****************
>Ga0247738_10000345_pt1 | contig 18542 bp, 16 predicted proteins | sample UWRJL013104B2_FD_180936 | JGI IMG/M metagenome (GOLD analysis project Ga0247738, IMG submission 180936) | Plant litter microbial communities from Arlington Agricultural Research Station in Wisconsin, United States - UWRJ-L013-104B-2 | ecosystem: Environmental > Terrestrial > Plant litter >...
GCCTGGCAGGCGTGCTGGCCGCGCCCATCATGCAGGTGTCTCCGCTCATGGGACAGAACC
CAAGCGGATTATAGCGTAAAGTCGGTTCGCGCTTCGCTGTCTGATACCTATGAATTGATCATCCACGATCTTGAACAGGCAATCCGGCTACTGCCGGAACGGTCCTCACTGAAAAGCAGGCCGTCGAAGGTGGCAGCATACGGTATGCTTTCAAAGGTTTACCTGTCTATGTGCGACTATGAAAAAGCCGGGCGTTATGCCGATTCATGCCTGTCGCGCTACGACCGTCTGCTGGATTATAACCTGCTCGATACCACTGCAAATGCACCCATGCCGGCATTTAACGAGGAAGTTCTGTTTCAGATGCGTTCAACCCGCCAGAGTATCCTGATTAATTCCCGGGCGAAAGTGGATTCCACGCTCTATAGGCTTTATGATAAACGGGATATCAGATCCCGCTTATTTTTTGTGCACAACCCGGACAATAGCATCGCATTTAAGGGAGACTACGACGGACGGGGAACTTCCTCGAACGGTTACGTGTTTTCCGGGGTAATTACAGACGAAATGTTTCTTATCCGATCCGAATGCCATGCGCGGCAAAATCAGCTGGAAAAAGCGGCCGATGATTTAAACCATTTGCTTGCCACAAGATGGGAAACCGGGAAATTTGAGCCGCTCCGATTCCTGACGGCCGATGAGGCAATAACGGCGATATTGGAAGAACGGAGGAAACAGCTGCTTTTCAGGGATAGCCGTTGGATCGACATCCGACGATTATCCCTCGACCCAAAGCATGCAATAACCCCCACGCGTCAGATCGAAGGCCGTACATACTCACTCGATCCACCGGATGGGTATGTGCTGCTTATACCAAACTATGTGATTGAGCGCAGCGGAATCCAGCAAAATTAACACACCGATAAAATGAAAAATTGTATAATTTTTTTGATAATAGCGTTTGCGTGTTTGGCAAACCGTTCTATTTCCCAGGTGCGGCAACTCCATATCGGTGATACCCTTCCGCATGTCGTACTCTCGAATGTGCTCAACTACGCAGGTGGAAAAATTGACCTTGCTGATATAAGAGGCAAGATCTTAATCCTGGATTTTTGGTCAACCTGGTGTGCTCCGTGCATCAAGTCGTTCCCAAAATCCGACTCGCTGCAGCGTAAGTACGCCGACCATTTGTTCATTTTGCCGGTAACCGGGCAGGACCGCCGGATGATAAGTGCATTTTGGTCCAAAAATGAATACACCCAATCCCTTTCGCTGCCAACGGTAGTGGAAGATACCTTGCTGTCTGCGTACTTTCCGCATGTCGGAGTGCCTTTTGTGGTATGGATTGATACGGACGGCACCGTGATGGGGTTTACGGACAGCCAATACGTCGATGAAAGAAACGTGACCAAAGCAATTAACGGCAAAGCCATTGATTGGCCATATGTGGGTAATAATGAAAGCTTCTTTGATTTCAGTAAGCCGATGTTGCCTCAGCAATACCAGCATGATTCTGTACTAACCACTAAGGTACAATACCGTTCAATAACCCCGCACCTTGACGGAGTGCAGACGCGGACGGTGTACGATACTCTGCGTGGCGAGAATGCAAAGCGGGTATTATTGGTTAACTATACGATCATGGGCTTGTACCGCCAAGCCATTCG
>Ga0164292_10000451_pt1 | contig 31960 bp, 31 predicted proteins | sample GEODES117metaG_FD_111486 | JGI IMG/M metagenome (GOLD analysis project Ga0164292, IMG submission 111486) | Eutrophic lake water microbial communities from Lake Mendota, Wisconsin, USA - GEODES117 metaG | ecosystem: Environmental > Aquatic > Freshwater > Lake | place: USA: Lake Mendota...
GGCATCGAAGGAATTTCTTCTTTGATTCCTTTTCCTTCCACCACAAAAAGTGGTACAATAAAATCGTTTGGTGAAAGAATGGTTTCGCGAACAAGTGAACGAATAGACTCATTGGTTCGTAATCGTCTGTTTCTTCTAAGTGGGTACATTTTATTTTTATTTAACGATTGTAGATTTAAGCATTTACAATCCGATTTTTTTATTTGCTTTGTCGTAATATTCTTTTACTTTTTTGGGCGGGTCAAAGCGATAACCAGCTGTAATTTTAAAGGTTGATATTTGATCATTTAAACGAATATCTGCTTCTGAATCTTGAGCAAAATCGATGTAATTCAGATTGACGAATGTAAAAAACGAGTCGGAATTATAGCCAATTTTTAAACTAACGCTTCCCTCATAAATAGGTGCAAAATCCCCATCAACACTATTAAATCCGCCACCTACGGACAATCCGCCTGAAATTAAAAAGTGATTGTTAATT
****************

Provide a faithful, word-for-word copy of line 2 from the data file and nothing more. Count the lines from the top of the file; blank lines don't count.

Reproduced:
GCCTGGCAGGCGTGCTGGCCGCGCCCATCATGCAGGTGTCTCCGCTCATGGGACAGAACC